Women’s Ski Jumping Takes Off After 2014 Winter Olympics
By Melissa Hilton

“First they ignore you, then they laugh at you, then they fight you, then you win.”

This quote by Mahatma Ghandi summarizes the U.S. Visa Women’s Ski Jumping Team’s struggle of the last several years. Their rocky road of discrimination, lawsuits and irrational resistance to participation in Olympic competition led to a partial inclusion in the 2014 Winter Olympic Games in Sochi, Russia. There is still more work to be done.

48bWomen have always flown high and long off ski jumps, right beside their male counterparts. However, until last year, they were excluded from participation in the Olympics. The elite female athletes who bravely battled the old school, patriarchal International Olympic Committee embody everything their sport represents: bold ambition, unwavering conviction, steely confidence, and an intense controlled passion that fuels performance. They are now historic icons of the movement toward women’s equality in all areas.

“Now that our jumpers can soar all the way to the pinnacle of winter sports competition, we will be focused on working with our local jump sites across the U.S. to develop consistent coaching standards and to build our athlete pipeline,” said head coach Alan Alborn. “We will also continue to support our highly talented national team and work hard to sustain our position as a global leader in women’s Nordic ski jumping.”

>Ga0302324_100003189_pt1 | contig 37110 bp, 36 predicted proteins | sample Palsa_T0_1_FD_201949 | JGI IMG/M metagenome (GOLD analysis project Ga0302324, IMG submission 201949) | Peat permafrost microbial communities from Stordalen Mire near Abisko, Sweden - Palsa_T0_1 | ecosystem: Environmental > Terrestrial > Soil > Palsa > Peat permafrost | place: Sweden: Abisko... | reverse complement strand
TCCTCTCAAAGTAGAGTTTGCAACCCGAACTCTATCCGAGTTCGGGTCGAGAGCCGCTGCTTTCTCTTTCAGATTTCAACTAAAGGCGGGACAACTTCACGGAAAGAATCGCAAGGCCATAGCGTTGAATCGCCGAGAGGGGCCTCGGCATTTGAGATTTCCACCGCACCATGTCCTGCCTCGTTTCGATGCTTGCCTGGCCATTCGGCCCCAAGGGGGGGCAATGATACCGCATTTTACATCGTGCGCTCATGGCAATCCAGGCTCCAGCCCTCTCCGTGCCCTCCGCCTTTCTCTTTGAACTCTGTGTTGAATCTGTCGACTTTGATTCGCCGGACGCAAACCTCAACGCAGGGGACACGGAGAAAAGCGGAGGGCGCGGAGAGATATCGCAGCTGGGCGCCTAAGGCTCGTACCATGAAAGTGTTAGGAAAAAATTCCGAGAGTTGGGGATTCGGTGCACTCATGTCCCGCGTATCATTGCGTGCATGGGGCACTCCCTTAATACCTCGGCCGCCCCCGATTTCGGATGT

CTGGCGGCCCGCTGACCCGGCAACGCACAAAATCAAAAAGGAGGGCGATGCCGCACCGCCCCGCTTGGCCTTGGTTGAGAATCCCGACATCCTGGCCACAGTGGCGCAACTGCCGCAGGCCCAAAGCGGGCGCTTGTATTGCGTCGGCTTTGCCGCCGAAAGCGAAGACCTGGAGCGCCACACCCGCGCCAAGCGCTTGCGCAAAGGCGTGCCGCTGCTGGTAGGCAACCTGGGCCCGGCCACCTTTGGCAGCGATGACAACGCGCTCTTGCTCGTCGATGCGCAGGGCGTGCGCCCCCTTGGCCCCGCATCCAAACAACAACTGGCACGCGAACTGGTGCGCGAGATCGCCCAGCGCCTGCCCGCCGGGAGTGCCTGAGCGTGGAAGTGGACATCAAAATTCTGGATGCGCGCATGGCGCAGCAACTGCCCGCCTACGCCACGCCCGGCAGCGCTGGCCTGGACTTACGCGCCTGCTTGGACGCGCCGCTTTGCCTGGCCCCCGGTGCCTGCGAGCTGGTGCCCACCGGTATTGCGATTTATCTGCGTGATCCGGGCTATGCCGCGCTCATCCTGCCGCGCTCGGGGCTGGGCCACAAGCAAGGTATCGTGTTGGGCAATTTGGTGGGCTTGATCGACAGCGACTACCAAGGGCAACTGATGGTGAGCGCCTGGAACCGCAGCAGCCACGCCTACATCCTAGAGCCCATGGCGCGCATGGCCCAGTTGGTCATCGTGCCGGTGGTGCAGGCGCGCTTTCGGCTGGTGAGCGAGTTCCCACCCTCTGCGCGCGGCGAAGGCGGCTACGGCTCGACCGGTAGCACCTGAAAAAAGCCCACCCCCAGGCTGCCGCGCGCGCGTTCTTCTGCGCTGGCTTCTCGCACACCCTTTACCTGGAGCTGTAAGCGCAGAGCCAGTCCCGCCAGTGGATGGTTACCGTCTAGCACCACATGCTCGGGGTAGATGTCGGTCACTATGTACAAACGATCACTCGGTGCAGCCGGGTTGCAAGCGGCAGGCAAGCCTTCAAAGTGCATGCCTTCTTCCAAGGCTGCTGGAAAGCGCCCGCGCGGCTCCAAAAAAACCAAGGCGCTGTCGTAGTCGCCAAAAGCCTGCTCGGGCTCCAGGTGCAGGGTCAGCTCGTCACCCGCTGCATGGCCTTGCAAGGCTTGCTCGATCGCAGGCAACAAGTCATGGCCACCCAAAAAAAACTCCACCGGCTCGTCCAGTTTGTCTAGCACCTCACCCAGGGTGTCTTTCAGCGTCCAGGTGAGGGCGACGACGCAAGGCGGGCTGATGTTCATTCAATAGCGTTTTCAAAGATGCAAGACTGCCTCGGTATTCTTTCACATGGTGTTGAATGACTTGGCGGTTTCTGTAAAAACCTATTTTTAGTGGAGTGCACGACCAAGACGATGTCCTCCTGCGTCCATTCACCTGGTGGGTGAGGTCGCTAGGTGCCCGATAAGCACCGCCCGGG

With new travel coach, Vasja Bajc, the women will compete in the 2015 World Championship in Falun, Sweden, an event they have previously won and hope to repeat. Bajc, a native Slovenian and former ski jumper with over 25 years of international ski jump coaching under his belt, was brought in to round out the already rock solid coaching staff and to infuse a new level of motivation and enthusiasm to the women jumpers. With less than four years to the next Winter Olympics in Korea, Bajc’s experience coaching champion ski jumpers will be indispensible.

Bajc also has extensive experience in developing young athletes and organizing national ski jumping camps, which will benefit not only the national women’s team, but the nascent Fly Girls program. Executive Director Melissa Brooke said, “We launched our Fly Girls training program last summer, which allowed 13-16 year old jumpers from around the country to train with our national team in Park City. Not only will this provide up-and-coming athletes with the tools and training needed to improve their performance, it will also foster a supportive community for our younger jumpers.” Fly Girls training will be held annually with the intention that it will feed the team with the nation’s most promising female jumping talent.

The story of the U.S. Visa Women’s Ski Jumping Team is a textbook demonstration of the grit and ingenuity that has made so many underdogs great. You can support them by donating to their cause of 100% inclusion in the 2018 Olympics in South Korea by going to www.sjusa.com.

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